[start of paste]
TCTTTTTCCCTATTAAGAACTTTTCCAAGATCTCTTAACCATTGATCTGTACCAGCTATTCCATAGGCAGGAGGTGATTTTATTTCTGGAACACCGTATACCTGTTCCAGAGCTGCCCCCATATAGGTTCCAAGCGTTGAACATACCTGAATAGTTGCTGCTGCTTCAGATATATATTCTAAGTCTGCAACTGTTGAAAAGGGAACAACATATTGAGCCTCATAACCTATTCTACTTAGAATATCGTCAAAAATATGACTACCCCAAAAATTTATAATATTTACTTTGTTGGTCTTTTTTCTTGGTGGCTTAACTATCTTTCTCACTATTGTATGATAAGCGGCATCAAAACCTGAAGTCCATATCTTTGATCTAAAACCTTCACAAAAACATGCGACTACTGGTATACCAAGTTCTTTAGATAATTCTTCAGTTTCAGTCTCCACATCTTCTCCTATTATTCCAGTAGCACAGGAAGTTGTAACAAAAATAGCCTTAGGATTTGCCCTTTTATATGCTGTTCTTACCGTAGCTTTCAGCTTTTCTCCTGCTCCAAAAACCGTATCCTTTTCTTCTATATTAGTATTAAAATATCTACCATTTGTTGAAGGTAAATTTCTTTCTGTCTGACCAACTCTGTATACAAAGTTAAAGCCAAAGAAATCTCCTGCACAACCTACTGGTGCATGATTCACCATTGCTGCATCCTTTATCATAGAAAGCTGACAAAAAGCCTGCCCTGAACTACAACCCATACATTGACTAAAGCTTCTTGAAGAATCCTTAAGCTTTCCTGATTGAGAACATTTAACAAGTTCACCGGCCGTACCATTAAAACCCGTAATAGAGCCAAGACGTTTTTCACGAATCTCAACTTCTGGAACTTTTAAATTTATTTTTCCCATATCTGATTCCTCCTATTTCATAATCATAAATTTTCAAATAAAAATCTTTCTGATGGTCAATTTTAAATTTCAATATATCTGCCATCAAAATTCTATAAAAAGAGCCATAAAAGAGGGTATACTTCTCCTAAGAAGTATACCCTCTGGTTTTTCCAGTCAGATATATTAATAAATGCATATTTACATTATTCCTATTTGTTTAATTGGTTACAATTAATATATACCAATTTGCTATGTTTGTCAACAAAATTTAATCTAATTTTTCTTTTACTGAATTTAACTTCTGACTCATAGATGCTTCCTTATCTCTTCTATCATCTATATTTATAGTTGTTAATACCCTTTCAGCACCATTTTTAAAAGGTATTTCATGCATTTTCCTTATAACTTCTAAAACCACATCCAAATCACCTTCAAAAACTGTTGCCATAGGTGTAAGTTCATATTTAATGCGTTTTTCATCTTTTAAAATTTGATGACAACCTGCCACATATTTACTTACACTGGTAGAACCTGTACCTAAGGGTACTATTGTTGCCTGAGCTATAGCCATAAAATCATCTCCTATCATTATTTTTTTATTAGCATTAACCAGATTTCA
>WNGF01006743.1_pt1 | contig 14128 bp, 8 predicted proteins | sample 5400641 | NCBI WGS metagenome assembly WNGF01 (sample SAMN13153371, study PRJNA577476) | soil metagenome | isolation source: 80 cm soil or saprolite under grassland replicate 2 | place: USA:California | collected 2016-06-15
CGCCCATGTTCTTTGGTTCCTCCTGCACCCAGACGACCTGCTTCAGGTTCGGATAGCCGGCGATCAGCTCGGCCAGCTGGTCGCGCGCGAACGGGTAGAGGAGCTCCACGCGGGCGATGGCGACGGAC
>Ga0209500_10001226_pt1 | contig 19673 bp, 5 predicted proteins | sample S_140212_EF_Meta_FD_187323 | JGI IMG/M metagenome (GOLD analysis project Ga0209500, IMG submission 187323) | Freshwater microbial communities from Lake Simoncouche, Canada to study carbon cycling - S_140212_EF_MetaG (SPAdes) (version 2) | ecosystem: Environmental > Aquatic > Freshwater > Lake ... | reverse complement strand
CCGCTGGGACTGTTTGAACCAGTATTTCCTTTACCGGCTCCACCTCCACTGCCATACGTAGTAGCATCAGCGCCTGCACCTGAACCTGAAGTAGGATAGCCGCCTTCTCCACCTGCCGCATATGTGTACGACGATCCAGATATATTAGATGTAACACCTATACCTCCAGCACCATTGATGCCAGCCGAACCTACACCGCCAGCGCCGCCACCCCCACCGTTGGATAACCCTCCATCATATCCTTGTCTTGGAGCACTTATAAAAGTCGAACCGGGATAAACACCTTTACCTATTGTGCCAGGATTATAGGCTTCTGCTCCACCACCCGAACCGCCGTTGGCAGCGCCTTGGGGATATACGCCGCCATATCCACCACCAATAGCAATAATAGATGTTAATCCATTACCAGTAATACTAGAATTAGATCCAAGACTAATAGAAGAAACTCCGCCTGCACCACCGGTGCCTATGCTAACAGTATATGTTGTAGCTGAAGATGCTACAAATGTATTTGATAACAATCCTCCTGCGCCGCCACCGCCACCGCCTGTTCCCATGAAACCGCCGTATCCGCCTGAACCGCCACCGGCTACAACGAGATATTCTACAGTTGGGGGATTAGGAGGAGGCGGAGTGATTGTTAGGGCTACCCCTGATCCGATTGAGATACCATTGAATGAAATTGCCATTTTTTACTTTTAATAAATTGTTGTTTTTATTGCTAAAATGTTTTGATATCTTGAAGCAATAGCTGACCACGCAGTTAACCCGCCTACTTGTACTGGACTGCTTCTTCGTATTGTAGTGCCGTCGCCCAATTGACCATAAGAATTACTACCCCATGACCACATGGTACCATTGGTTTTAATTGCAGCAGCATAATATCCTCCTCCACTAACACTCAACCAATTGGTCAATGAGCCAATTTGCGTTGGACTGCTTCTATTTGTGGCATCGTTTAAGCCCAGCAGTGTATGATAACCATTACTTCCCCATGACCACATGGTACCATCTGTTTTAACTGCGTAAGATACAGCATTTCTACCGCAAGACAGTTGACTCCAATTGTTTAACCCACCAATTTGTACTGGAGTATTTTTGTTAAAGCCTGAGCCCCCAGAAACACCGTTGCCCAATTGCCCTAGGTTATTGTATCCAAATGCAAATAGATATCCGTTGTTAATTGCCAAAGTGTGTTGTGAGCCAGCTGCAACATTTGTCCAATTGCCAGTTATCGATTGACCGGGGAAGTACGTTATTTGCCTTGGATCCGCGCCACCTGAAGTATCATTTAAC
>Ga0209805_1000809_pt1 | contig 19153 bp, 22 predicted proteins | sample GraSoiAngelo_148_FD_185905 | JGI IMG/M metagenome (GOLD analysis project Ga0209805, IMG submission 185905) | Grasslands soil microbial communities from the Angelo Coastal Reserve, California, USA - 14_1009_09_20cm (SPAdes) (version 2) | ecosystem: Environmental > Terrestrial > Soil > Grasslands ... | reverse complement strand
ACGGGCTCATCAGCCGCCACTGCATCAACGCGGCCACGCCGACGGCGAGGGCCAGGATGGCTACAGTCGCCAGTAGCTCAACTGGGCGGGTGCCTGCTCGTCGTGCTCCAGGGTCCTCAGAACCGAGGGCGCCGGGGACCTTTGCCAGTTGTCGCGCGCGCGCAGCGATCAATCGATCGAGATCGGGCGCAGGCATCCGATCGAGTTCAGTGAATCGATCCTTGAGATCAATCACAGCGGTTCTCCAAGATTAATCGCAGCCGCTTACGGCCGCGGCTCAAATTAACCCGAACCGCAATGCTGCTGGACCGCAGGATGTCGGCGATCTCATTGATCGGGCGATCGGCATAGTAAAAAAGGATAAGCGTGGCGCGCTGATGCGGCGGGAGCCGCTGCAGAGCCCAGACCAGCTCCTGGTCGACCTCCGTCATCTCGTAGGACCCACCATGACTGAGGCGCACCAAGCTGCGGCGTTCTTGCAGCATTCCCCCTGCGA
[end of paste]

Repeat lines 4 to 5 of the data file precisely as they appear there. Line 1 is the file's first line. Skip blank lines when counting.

>Ga0209500_10001226_pt1 | contig 19673 bp, 5 predicted proteins | sample S_140212_EF_Meta_FD_187323 | JGI IMG/M metagenome (GOLD analysis project Ga0209500, IMG submission 187323) | Freshwater microbial communities from Lake Simoncouche, Canada to study carbon cycling - S_140212_EF_MetaG (SPAdes) (version 2) | ecosystem: Environmental > Aquatic > Freshwater > Lake ... | reverse complement strand
CCGCTGGGACTGTTTGAACCAGTATTTCCTTTACCGGCTCCACCTCCACTGCCATACGTAGTAGCATCAGCGCCTGCACCTGAACCTGAAGTAGGATAGCCGCCTTCTCCACCTGCCGCATATGTGTACGACGATCCAGATATATTAGATGTAACACCTATACCTCCAGCACCATTGATGCCAGCCGAACCTACACCGCCAGCGCCGCCACCCCCACCGTTGGATAACCCTCCATCATATCCTTGTCTTGGAGCACTTATAAAAGTCGAACCGGGATAAACACCTTTACCTATTGTGCCAGGATTATAGGCTTCTGCTCCACCACCCGAACCGCCGTTGGCAGCGCCTTGGGGATATACGCCGCCATATCCACCACCAATAGCAATAATAGATGTTAATCCATTACCAGTAATACTAGAATTAGATCCAAGACTAATAGAAGAAACTCCGCCTGCACCACCGGTGCCTATGCTAACAGTATATGTTGTAGCTGAAGATGCTACAAATGTATTTGATAACAATCCTCCTGCGCCGCCACCGCCACCGCCTGTTCCCATGAAACCGCCGTATCCGCCTGAACCGCCACCGGCTACAACGAGATATTCTACAGTTGGGGGATTAGGAGGAGGCGGAGTGATTGTTAGGGCTACCCCTGATCCGATTGAGATACCATTGAATGAAATTGCCATTTTTTACTTTTAATAAATTGTTGTTTTTATTGCTAAAATGTTTTGATATCTTGAAGCAATAGCTGACCACGCAGTTAACCCGCCTACTTGTACTGGACTGCTTCTTCGTATTGTAGTGCCGTCGCCCAATTGACCATAAGAATTACTACCCCATGACCACATGGTACCATTGGTTTTAATTGCAGCAGCATAATATCCTCCTCCACTAACACTCAACCAATTGGTCAATGAGCCAATTTGCGTTGGACTGCTTCTATTTGTGGCATCGTTTAAGCCCAGCAGTGTATGATAACCATTACTTCCCCATGACCACATGGTACCATCTGTTTTAACTGCGTAAGATACAGCATTTCTACCGCAAGACAGTTGACTCCAATTGTTTAACCCACCAATTTGTACTGGAGTATTTTTGTTAAAGCCTGAGCCCCCAGAAACACCGTTGCCCAATTGCCCTAGGTTATTGTATCCAAATGCAAATAGATATCCGTTGTTAATTGCCAAAGTGTGTTGTGAGCCAGCTGCAACATTTGTCCAATTGCCAGTTATCGATTGACCGGGGAAGTACGTTATTTGCCTTGGATCCGCGCCACCTGAAGTATCATTTAAC